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Going Dutch

Exhibition  /  13 Jan 2011  -  05 Feb 2011
Published: 14.01.2011
Flow Gallery
Management:
Yvonna Demczynska
.

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Intro
This exhibition looks at makers and designers using materials in an exciting and subversive way. Giving the objects they produce playfulness and originality typical to Dutch design.
This exhibition looks at makers and designers using materials in an exciting and subversive way. Giving the objects they produce playfulness and originality typical to Dutch design.

This exhibition is co curated by Marjan Unger. 

Remarks

Jochem de Wit is inspired by the urban environment. He is drawn to the chaotic and random nature of materials rather than cleanliness or newness, seeing flaws in objects as a positive, believing a scratch on an object is a sign of life.

Marian Bijlenga is fascinated by dots, lines and contours, by their rhythmical movements but also by the empty space they confine. Instead of drawing on paper, Bijlenga draws in space using textiles as the material. It becomes she calls a "spatial drawing. " Bijlenga creates innovative wall based installations with unusual mater i a l , such as horsehair.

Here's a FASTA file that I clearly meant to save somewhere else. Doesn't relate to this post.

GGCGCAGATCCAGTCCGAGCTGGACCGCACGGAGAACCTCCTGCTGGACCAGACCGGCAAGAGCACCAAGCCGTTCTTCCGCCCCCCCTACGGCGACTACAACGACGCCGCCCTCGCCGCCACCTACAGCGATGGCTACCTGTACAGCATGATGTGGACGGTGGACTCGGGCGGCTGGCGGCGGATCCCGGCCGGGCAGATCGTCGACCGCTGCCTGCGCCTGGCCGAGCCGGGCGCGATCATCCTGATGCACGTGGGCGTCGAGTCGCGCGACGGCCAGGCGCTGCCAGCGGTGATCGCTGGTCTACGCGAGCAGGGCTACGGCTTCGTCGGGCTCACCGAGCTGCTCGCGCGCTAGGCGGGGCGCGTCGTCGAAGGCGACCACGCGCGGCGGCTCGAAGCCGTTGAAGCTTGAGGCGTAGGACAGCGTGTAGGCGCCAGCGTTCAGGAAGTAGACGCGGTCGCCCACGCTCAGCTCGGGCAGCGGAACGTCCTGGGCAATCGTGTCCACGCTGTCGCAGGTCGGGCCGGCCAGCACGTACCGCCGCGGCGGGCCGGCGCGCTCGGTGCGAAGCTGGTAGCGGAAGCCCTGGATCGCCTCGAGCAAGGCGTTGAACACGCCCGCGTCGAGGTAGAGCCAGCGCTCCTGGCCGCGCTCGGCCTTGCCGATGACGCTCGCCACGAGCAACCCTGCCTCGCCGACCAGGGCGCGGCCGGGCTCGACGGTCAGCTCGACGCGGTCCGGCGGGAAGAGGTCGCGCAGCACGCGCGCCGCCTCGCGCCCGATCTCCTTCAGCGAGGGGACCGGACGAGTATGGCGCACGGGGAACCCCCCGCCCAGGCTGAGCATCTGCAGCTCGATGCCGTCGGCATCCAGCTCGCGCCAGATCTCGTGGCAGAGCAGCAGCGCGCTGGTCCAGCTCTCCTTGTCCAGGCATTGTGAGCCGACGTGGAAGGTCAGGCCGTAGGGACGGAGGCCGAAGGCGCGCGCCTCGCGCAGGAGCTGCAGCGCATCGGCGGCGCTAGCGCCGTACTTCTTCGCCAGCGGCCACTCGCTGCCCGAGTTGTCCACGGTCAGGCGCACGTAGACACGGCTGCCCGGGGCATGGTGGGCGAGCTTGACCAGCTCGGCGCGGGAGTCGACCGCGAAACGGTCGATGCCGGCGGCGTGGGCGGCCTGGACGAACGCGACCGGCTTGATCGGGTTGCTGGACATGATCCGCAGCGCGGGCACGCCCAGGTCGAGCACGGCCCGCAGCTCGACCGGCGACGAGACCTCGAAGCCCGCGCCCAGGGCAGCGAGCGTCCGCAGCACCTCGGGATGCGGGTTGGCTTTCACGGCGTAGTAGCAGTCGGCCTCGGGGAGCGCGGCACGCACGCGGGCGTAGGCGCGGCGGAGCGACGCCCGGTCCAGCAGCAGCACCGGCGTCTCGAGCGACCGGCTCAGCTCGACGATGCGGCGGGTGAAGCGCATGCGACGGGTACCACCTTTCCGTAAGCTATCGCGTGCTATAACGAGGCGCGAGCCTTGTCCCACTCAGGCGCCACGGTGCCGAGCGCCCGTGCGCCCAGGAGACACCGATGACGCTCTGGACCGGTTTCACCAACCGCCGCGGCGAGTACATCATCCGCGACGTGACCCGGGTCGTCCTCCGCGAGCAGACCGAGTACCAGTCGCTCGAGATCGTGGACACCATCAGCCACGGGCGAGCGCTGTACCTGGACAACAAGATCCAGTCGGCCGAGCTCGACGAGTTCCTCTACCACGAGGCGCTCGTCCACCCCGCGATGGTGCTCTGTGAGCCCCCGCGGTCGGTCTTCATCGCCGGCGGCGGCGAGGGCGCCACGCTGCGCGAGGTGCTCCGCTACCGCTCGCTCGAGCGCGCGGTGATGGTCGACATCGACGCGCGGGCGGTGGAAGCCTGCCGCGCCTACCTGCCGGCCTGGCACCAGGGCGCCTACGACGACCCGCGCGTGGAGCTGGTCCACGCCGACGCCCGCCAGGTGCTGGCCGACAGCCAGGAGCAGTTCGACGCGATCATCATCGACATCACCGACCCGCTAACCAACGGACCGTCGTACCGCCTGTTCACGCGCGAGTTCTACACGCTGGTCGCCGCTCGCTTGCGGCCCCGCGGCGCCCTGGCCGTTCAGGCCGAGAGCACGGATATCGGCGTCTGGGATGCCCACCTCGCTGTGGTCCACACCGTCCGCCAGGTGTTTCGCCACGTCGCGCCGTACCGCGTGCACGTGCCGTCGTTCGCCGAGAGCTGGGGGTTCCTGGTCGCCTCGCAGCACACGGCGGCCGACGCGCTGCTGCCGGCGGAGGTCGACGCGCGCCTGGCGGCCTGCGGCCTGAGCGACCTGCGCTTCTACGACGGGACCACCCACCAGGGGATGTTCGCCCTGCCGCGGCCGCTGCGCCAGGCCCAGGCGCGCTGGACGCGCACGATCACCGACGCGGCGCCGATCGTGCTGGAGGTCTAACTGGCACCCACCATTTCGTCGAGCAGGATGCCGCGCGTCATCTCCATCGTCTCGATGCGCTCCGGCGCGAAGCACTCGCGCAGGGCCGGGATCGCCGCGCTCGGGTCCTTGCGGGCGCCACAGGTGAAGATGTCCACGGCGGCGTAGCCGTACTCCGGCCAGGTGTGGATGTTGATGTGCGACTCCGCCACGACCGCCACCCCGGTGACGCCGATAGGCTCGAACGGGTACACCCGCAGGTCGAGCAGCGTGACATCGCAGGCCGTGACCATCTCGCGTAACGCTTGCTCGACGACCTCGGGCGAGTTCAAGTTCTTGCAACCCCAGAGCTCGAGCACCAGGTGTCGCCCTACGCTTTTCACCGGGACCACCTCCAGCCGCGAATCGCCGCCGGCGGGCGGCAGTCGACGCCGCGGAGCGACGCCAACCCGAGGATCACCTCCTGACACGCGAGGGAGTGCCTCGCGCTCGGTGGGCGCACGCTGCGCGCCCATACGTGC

Margo Slingerland plays upon the ritual of the tea party. Slingerland subver ts the tradition of the decorative ceramic material to create a non-functional paper tea set, pushing the tea set from the functional to the purely decorative. The pieces are adorned with animals and textiles reminiscent of a childhood fantasy, mixing the old with the new, the familiar with the unusual.

Aldo Bakker believes physical objects possess and evoke emotions in the user. His work creates the feeling of "endlessness" or "eternity". Following this theme Aldo also adopts the ancient Japanese technique of Urushi or lacquer varnishing in his work.

Terhi Tolvanen explores the relationship between man and nature; the dialogue between control and freedom. Tolvanen is fascinated by the human inter ference in nature; the traces that are left behind by the organizing or controlling of nature. Nature "fights back", i t keeps on growing and changing. This unpredictable power of life is a source of inspiration. 

Beppe Kessler enjoys expressing her feelings and thoughts through her jewellery which she describes as "little sculptures to wear". Each piece asks to be touched and often tells a story through its title and composition.

Debbie Wijskamp is inspired by the everyday objects and materials that we are surrounded by. Wijskamp pushes the boundaries of old materials to create new possibilities for objects like furniture and interior products.


On the 12th of January for the opening of the show Marjan Unger will be in conversation with the artists.
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